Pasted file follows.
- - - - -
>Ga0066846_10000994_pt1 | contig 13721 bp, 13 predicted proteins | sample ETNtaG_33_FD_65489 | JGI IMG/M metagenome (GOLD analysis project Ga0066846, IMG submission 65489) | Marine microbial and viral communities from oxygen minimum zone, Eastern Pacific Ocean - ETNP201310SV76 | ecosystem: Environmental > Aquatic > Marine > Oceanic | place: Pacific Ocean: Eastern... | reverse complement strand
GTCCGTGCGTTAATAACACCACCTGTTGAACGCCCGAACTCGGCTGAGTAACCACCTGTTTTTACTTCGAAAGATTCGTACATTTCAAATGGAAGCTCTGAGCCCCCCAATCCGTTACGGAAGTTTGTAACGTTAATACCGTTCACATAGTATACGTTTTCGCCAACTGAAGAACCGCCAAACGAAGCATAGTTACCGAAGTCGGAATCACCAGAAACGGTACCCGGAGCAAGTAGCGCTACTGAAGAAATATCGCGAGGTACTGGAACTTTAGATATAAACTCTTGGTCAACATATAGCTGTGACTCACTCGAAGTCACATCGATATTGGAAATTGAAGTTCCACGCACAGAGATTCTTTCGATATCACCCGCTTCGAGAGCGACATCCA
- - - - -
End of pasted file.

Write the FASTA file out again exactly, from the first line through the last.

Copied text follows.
>Ga0066846_10000994_pt1 | contig 13721 bp, 13 predicted proteins | sample ETNtaG_33_FD_65489 | JGI IMG/M metagenome (GOLD analysis project Ga0066846, IMG submission 65489) | Marine microbial and viral communities from oxygen minimum zone, Eastern Pacific Ocean - ETNP201310SV76 | ecosystem: Environmental > Aquatic > Marine > Oceanic | place: Pacific Ocean: Eastern... | reverse complement strand
GTCCGTGCGTTAATAACACCACCTGTTGAACGCCCGAACTCGGCTGAGTAACCACCTGTTTTTACTTCGAAAGATTCGTACATTTCAAATGGAAGCTCTGAGCCCCCCAATCCGTTACGGAAGTTTGTAACGTTAATACCGTTCACATAGTATACGTTTTCGCCAACTGAAGAACCGCCAAACGAAGCATAGTTACCGAAGTCGGAATCACCAGAAACGGTACCCGGAGCAAGTAGCGCTACTGAAGAAATATCGCGAGGTACTGGAACTTTAGATATAAACTCTTGGTCAACATATAGCTGTGACTCACTCGAAGTCACATCGATATTGGAAATTGAAGTTCCACGCACAGAGATTCTTTCGATATCACCCGCTTCGAGAGCGACATCCA